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Extract from Ewart Oakeshott’s Records of the Medieval Sword
Type XV – XVa
The general outline, or silhouette, of this type is very much like that of Type XIV, but the section of the blade is totally different, as is the prime function of the sword. The XIV’s were made and used when the most defensive armour was still mail, with or without metal or leather of quilted reinforcement. The function of a XIV, like all it [sic] predecessors, was to be a slashing and hewing weapon. A XV was meant to be able to deliver a lethal thrust, even though armour was largely of plate. It seems to have developed along with the development of plate armour. Here, however, I must add a ride. Many of the swords in the period of the CEltic Iron Age, particularly in the La Tene III, are of the same stiff, flattened diamond section with a prime function of thrusting. The long Roman Spatha, used by the ancillary cavalry, is of a form which, if found or seen out of context, could well be taken to be the lade of a sword of Type XV or XVIII of the 14th or 15th century A.D., instead of between 200 B.C. and 400 A.D.
The illustrations and notes which follow will demonstrate the form and general appearance of teh type and its long gripped, hand a half subtype, which by the 15th century would be called and espee batarede, or Bastard Sword. With this type, unlike some of its predecessors, dating becomes impossible without some kind of firm evidence, preferably external or contextual, for the type was popular from the late 13th century to the late 15th – indeed, the blade-form continued in use into the 19th century. Considering we find it first int he 3rd century BC contexts, it must be the most long-lived blade form in the Western world.
Collection: Private. Ex. author, ex Douglas Ash
Blade-length: 27″ (68cms)
Condition: Excellent. Must have been preserved in an armoury or in a house, and cared for. The hilt retains most of its original blue colour, as well as its grip of ? lime wood covered with red velvet and bound with silver wire. This grip shows interesting marks of wear, the velvet covering being worn away where the heel of a hand has rubbed it and there is a good deal of hand-grease where it was gripped. There is a mark of a small cross inlaid in copper on the blade, which is of extremely thick section. Rather a a heavy sword, well balanced for thrusting.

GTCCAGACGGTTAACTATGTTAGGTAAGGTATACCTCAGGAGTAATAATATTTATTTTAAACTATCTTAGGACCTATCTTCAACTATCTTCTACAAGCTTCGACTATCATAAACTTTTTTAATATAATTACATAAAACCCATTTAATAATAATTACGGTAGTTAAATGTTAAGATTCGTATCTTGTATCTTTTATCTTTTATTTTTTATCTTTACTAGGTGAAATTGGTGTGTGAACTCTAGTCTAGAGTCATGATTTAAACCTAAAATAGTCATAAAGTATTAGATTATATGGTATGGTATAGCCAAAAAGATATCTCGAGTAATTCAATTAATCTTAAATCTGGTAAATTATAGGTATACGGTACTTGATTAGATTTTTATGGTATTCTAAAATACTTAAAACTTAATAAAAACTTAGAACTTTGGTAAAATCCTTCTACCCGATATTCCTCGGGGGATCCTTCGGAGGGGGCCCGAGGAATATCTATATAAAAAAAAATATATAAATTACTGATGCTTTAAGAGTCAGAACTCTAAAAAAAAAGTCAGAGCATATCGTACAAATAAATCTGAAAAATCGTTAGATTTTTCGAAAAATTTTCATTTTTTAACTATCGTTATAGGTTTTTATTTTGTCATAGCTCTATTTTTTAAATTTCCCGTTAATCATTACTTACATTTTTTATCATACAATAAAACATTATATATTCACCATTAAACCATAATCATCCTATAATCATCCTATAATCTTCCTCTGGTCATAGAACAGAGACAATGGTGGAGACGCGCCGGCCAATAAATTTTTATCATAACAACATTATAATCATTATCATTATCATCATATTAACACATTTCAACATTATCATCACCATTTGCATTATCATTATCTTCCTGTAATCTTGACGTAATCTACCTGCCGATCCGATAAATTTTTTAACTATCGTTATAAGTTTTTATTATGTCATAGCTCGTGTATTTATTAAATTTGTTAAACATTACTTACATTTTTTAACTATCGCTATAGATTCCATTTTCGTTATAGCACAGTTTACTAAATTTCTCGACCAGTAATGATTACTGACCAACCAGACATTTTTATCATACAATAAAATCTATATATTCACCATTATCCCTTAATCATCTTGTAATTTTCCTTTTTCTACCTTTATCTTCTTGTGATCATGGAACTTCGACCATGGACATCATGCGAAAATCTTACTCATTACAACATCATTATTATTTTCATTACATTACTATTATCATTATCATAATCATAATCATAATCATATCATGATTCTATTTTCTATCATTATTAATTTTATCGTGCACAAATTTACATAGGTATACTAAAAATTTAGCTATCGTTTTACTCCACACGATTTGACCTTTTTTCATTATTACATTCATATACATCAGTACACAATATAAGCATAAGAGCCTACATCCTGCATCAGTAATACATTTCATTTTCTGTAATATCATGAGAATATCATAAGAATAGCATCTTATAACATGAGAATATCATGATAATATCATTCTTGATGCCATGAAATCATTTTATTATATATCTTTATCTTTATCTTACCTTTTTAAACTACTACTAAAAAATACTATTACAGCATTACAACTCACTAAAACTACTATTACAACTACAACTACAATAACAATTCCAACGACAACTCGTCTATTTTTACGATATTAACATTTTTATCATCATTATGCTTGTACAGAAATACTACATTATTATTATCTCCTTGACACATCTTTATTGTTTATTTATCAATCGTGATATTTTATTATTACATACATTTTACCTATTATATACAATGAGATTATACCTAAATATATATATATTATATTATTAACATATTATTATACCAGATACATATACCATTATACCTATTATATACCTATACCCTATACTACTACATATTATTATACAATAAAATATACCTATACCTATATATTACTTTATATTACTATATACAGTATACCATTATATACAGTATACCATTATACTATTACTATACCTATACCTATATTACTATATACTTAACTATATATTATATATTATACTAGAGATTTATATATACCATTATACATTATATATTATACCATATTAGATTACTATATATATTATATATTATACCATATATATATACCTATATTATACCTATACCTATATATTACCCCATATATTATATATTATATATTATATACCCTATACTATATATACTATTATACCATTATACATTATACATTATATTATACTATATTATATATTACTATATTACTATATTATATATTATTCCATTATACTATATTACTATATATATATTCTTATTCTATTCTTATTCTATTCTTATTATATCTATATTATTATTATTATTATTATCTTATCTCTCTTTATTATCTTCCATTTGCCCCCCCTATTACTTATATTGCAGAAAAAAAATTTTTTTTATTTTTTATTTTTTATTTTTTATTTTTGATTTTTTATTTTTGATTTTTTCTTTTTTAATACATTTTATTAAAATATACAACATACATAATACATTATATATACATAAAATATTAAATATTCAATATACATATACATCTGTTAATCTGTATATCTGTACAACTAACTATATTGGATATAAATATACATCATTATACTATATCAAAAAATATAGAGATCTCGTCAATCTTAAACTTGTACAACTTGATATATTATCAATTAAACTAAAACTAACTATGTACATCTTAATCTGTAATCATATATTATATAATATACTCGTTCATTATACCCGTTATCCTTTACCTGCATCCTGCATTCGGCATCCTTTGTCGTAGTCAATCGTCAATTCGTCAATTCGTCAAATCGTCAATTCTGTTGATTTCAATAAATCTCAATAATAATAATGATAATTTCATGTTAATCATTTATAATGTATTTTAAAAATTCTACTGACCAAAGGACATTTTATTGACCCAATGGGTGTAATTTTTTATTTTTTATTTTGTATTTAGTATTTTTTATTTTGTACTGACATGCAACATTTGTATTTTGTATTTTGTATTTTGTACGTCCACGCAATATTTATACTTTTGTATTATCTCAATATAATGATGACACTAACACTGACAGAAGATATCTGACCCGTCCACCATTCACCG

Publication: Oakeshott, AOW pl.19; Oakeshott, SAC pl.27b
Collection: Metropolitan Museum of Art, New York
Blade-length: 29″ (73.7cms)
Cross-style 8, curved
Condition: Not excavated, but preserved indoors. The blade shows a lot of quite deep overall surface pitting as if it had been allowed to get very rusty; but the hilt of gilt-bronze with a horn grip is in near perfect condition.
The very elegant grip of dark greenish-black horn is held by long vertical fillets of gilt-bronze along each edge. It is a most elegant, useful sword which has had doubts cast upon its authentic age, being held by some authorities to be a 19th century fake.
Publication: New York, Metropolitan Museum Bulletin
Oakeshott, SAC, pl. 23 and 24
3. Type: XVa
Find-place: Lake of Lucerne
Collection: The Royal Armouries. Ex collection Sir Edward Barry
Blade-length: 32″ (81 cms) approximately
Condition: Poor. There is a lot of deep pitting underneath the patina, but the old grip survives though the metal of the hilt is badly corroded, as is the lower on-third of the blade. An extremely simliar sword, in the same kind of condition though lacking the grip was found in the Thames at London, and is now in the collection of the Society of Antiquaries at Burlington House in London. The form of sword seems to have been fashionable in the 14th century, judging by the number of survivors, all as alike as peas in a pod.
Publication: Laking, Connoisseur, February, 1905. Dufty.
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